He’s best known as the man in the plain white helmet, scooting around the Top Gear test track or training celebrities on how best to be a Star in a Reasonable Priced Car.
Now, Top Gear’s ‘tame racing driver, The Stig, faces a legal battle with the BBC over whether he’s allowed to give his real name.
The man behind the, eh, helmet wants to write an autobiography – but the broadcaster insists he’s not allowed to do so, claiming it would breach ”agreed contractual and confidentiality obligations relating to the programme” if he were to do so.
Only a handful of executives, and the show’s three presenters Jeremy Clarkson, Richard Hammond and James May, are said to know the Stig’s true identity. Even the celebrities he trains don’t know his real name.
But the Stig is understood to be privately annoyed at how much the show’s presenters earn from its lucrative spinoffs – with Jeremy Clarkson making £800,000 last year from the show’s commercial spinoffs, aside from his wage for presenting the show itself – while his own anonymity stops him from cashing in on the BBC’s Stig-related merchandise.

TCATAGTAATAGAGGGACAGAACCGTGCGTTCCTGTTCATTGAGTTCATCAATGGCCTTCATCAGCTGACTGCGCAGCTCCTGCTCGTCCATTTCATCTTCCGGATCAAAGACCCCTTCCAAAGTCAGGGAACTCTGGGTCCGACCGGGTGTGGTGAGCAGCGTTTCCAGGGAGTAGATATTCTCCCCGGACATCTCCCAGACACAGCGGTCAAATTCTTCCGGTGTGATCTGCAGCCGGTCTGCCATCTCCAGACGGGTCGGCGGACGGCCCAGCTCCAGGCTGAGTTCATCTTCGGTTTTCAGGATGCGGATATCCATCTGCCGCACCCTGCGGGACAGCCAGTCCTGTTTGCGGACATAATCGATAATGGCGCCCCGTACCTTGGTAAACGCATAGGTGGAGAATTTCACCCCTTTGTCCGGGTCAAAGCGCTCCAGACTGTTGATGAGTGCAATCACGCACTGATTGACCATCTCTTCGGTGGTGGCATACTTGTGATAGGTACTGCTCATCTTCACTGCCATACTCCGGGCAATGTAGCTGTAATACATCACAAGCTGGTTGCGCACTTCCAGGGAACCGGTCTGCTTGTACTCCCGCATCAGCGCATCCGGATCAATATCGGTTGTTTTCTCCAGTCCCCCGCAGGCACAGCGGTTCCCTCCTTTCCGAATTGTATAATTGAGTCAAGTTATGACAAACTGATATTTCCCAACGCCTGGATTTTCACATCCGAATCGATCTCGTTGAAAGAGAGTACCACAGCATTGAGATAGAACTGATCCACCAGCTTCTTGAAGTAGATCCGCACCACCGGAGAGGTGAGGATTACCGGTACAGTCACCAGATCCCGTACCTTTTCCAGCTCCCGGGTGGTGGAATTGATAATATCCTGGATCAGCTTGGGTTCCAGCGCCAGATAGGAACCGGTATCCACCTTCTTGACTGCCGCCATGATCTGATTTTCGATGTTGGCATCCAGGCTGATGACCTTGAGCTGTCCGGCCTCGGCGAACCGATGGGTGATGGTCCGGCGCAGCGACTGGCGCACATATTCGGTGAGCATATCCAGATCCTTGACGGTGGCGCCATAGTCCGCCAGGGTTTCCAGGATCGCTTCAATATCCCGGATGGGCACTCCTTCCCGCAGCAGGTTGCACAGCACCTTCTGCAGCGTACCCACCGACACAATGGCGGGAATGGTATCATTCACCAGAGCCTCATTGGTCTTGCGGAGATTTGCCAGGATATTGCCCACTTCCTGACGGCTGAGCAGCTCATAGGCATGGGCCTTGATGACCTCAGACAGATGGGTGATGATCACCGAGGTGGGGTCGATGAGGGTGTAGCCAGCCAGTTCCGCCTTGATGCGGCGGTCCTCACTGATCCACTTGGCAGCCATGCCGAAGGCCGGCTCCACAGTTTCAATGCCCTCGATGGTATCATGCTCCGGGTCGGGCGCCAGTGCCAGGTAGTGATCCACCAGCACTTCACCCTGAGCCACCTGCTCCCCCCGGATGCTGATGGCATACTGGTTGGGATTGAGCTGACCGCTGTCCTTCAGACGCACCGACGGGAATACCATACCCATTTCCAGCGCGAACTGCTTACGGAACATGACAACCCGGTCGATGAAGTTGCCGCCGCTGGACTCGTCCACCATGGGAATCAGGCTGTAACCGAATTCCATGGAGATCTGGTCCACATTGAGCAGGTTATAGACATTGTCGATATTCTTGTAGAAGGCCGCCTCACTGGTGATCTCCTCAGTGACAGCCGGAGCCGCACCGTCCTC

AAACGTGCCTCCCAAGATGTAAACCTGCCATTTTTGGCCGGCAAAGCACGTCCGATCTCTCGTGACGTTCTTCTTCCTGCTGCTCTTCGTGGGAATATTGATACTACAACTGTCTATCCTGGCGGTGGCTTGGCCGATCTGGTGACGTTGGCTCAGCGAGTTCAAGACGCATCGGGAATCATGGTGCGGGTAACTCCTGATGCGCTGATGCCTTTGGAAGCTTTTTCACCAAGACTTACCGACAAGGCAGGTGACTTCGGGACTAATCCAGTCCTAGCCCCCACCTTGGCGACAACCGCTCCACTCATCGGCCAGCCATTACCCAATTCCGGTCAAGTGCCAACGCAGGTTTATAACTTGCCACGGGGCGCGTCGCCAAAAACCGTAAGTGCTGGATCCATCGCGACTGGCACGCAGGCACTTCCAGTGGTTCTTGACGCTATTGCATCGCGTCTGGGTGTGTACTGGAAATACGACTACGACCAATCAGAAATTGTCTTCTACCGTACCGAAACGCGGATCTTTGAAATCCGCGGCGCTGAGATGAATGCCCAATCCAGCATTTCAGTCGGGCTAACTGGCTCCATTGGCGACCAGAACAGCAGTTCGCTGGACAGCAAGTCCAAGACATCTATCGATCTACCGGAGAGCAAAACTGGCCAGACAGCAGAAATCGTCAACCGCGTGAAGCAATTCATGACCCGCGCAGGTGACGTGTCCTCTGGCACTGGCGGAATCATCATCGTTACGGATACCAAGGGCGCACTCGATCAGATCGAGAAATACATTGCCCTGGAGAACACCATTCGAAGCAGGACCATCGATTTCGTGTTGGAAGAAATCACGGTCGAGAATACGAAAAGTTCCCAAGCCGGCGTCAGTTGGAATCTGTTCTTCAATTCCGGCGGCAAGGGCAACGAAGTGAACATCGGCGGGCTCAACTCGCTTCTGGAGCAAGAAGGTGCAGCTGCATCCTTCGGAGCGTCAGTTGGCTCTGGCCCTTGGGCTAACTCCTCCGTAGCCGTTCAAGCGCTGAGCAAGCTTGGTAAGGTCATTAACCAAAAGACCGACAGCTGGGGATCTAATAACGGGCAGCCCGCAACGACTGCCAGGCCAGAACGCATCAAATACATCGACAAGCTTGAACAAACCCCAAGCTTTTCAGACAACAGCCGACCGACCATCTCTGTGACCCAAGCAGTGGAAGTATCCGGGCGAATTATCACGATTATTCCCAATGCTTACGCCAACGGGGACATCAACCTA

Media lawyers say the Stig may be able to defend his case by saying his identity is public domain already – with it being long believed that his real name is Ben Collins, a 33-year-old former Formula Three driver – and that his identity being withheld would be a basic violation of the driver’s human rights.
Ironically, the current Stig is the second person to fulfil the role – the original Stig, who wore an all-black suit instead of an all-white one, Perry McCarthy, was sacked when his identity was revealed.